Gas Stove Vs. Electric Stove: Which Is Best For You?

by Team HomeServe
Gas and electric energy types

In the battle of the gas vs. electric stove, many people have strong opinions on which is better. Both achieve the goal of cooking your favorite meals, but looking at the details and the differences can help you decide which is best for your kitchen.

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While your current stove often dictates the type you buy as a replacement, it's possible to switch if you prefer the other type. From a self-cleaning oven to quick-heating burners, buying the stove with the features that match your needs makes your kitchen run smoothly. Here’s what you need to know.

Is a Gas Stove Better Than an Electric Stove?

When deciding whether a gas or electric stove is better, it really comes down to your preferences. Both work well for cooking and baking, especially for the average family where cooking is more a means of getting dinner on the table than it is a serious or professional affair.

Fans of gas stoves like the quick start and precise heat control. It's often the preferred type of professional chefs and serious home cooks. An electric stove is often safer to use, and smooth-top stoves are much easier to clean.

If you're replacing an existing stove, the easiest option is to choose the same type you already have. Choosing the other option means you may need to hire a pro to run the new power source, which adds to the cost. It can be especially costly if you're switching from electric to gas stove. In some cases, though, you may have a hookup for an electric stove hidden behind your current gas model.

Is a Gas Stove Cheaper to Run Than Electric?

Specific costs to operate a gas or electric stove depend on your local rates for natural gas and electricity. Natural gas is usually cheaper than electricity in most areas, which could give a gas stove a slight edge. The most energy-efficient option is an induction cooktop.

The upfront cost of stoves is similar for both types, but electric stoves top out at a higher price. Bob Vila says you can expect to find electric stoves for $450 to $2,800, compared to $460 to $2,300 for gas models.

Gas or Electric: Which Is Safer?

Both types of stoves carry a risk of burns and starting fires, so it's important to use any stove with caution. That said, electric stoves generally have a slight edge in terms of safety. Gas stoves have open flames, which can easily spread if a towel, oven mitt or another flammable object gets too close. An electric burner can catch things on fire as well, but it takes a lot longer for something to go up in flames.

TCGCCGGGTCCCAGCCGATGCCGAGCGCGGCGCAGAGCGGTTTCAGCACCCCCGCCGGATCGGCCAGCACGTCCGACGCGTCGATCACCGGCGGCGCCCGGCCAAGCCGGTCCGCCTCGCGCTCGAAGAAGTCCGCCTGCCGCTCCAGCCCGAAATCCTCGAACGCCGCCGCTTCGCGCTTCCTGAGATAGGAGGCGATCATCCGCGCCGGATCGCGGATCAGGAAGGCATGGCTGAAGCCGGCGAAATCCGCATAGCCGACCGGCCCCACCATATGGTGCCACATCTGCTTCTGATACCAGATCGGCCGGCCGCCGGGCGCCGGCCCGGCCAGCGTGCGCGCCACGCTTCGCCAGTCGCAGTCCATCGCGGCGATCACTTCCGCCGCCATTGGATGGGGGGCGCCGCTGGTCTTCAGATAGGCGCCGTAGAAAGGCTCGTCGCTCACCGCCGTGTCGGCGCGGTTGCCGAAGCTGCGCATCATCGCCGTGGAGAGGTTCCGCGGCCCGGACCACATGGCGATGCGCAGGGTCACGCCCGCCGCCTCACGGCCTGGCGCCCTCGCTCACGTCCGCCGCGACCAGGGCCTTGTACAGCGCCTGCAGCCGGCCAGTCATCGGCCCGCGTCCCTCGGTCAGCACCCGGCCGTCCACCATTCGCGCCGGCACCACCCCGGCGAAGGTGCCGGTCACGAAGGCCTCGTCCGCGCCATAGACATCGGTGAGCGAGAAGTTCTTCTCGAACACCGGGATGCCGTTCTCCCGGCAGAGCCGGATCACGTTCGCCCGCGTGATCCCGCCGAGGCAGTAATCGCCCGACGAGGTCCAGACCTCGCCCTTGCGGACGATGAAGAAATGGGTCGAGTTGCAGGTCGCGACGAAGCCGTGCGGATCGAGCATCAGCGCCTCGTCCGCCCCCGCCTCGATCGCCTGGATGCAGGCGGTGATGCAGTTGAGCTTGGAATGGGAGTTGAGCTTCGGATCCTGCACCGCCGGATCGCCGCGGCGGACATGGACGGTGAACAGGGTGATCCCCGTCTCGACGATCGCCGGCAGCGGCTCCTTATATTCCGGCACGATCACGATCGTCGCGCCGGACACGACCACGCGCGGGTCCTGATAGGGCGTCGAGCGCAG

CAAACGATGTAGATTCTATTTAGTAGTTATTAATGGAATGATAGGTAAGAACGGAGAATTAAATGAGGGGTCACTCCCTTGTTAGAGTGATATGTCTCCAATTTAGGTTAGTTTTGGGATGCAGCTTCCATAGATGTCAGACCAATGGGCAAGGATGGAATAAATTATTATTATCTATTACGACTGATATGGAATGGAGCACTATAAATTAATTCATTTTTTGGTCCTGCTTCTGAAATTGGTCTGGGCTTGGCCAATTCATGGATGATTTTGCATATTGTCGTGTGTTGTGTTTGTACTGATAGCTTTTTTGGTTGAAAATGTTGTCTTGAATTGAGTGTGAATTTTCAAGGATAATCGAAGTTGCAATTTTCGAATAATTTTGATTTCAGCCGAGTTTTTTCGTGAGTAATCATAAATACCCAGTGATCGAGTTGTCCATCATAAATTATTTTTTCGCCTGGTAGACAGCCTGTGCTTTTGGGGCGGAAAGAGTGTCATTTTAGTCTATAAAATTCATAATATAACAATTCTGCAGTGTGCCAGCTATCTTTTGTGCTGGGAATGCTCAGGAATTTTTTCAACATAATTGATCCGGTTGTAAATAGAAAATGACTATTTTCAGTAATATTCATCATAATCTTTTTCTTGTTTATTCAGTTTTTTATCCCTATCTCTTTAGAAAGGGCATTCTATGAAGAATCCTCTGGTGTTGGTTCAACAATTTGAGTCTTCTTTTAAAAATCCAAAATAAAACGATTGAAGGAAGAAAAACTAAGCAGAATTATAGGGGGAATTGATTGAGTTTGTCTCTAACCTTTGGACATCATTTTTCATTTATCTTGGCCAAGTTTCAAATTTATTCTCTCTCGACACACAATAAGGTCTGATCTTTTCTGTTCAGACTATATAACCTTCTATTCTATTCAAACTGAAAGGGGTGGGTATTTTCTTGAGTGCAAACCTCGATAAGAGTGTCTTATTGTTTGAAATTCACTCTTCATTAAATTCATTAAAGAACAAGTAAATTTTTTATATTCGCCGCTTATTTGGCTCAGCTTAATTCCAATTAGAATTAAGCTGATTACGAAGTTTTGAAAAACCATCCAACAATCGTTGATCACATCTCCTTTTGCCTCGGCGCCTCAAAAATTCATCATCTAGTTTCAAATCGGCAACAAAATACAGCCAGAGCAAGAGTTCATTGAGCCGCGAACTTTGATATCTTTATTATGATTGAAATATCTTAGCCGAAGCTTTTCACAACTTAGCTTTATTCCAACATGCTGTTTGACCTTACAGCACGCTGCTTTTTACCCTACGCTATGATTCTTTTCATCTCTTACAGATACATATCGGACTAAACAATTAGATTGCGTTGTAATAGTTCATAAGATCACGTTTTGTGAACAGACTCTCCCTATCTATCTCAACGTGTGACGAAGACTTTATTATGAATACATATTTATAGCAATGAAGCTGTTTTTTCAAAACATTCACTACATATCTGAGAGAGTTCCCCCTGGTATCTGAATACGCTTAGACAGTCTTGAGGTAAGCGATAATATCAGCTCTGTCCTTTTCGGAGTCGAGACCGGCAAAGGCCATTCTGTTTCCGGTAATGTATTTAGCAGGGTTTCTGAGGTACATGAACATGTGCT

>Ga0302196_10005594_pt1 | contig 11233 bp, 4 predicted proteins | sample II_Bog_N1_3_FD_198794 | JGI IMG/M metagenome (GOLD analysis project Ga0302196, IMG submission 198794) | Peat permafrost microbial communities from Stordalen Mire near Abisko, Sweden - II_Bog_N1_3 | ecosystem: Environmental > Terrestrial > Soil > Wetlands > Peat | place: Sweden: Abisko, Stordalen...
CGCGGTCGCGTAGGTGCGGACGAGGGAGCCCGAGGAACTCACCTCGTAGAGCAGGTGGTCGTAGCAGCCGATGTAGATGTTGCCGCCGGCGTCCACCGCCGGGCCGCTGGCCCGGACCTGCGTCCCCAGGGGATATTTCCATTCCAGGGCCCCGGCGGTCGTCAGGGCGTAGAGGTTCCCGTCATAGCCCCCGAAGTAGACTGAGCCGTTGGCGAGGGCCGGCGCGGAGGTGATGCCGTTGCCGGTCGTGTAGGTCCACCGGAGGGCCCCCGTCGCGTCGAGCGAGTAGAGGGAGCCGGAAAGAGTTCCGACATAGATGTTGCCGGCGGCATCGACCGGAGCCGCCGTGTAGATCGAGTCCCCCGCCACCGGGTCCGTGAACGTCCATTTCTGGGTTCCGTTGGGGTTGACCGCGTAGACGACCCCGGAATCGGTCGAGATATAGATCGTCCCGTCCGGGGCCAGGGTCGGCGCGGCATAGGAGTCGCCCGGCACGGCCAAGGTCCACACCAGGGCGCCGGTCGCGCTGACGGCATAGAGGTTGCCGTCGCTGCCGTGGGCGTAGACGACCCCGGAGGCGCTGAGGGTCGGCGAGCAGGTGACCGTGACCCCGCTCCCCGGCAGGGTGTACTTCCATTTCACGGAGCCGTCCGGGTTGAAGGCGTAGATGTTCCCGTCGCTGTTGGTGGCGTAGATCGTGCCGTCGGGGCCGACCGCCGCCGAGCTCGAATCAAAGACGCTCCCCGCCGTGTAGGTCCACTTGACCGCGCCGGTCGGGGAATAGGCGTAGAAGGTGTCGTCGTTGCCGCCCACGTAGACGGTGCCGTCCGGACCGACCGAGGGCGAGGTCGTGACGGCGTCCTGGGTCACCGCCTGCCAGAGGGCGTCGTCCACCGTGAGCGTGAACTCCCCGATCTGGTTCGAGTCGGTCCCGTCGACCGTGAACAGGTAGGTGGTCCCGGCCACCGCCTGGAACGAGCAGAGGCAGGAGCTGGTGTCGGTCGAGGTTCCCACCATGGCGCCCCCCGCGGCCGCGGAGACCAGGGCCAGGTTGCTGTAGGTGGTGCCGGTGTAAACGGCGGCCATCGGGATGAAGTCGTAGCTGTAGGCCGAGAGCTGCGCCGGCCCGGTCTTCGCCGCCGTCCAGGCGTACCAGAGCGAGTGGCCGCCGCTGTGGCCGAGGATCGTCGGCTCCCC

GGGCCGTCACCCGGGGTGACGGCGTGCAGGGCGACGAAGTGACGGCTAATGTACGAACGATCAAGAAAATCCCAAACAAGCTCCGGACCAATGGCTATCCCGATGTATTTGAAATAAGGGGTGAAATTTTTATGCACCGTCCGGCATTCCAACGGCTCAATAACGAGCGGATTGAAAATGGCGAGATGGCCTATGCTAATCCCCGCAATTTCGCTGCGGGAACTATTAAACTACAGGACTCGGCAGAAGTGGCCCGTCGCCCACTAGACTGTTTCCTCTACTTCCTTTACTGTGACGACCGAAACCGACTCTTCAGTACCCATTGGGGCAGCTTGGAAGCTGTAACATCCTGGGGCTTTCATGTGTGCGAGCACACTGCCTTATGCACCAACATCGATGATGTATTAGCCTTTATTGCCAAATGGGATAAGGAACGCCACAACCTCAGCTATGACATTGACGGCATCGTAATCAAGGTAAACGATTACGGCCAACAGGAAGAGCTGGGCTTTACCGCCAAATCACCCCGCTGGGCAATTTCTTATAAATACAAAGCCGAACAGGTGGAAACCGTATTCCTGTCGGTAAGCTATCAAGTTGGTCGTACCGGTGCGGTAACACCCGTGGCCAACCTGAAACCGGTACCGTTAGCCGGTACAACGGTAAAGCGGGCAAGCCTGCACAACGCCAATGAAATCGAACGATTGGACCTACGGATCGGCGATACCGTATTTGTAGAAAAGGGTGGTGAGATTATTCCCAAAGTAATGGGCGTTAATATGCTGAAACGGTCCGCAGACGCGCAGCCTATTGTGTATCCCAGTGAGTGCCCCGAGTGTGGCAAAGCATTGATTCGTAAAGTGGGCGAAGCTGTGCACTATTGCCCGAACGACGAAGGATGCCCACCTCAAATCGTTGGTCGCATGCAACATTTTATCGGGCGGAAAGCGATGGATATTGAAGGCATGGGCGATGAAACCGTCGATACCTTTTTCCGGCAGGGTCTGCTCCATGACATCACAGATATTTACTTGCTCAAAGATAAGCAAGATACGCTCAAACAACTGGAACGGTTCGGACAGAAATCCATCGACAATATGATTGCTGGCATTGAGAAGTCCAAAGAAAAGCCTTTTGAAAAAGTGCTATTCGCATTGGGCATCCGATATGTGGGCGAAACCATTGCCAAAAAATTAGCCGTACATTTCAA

Gas stoves can also cause gas leaks or produce carbon monoxide. Leaks can happen if the stove isn't installed correctly or if damage happens to the gas pipes. A little bit of gas can also leak into your home if the knob gets turned slightly without igniting the burner. The combustion process produces carbon monoxide, which can build up if you use your stove for an extended period of time or if the kitchen is poorly ventilated. Poor combustion can also increase carbon monoxide.

What Are the Pros and Cons of Electric Stoves?


  • Smooth cooktops are easy to clean and keep food from getting inside the stove
  • Flat, level surface for pans
  • Easy to turn on and off
  • No open flame, reducing the risk of fires
  • Sleek, modern look with smooth-top models
  • Good for simmering with a low, steady heat


  • Slower heating and slower response to temperature adjustments
  • Can be difficult to tell whether the burner is on, which can lead to burns
  • Can't be used if the power is out
  • Potential for a shattered cooktop with impact
  • Glass tops can get scratched easily
  • Burnt-on food is difficult to remove
  • Takes longer to cool down

What Are the Pros and Cons of Gas Stoves?


  • Precise flame control and fast response to heat adjustments
  • Instant heat
  • Visual gauge of the heat based on the flame
  • Removable grates can be cleaned easily
  • Fast-heating oven
  • Gas is often cheaper than electricity
  • Better for searing or stir-frying
  • Favored by professionals and serious home cooks
  • Can be lit with a match during power outages


  • Burners take a little more work to turn on
  • Poor ventilation can cause issues like carbon monoxide in your home
  • Drafts can affect the flame
  • Open flames can heat up the kitchen
  • Risk of gas leaks and carbon monoxide poisoning

Gas or Electric? How to Decide

So you know the ins and outs of each type, what there is to like about both and the features you’re looking for in a stove. Your next step is to make a final decision.

Start by considering the current power source. Your easiest and most affordable option is replacing your stove with one that uses the same power source. Your new stove simply needs to be connected to the power source, and it's ready to go. If you don't have natural gas running to your house, an electric stove might be your only option.

Think about the stoves you've used in the past to assess your preferences. Many people feel comfortable with what they know. If you know someone with the opposite type of stove as yours, ask if you can test it out or ask questions about how they like it.

Consider the type of cooking and baking you do. If you need quick, high temperatures for techniques like searing, a gas stove is often ideal. If you do a lot of baking, an electric oven is often the preferred option since it tends to offer more consistent heat. When it comes down to it, for most families, either option works and offers the cooking and baking options that are needed.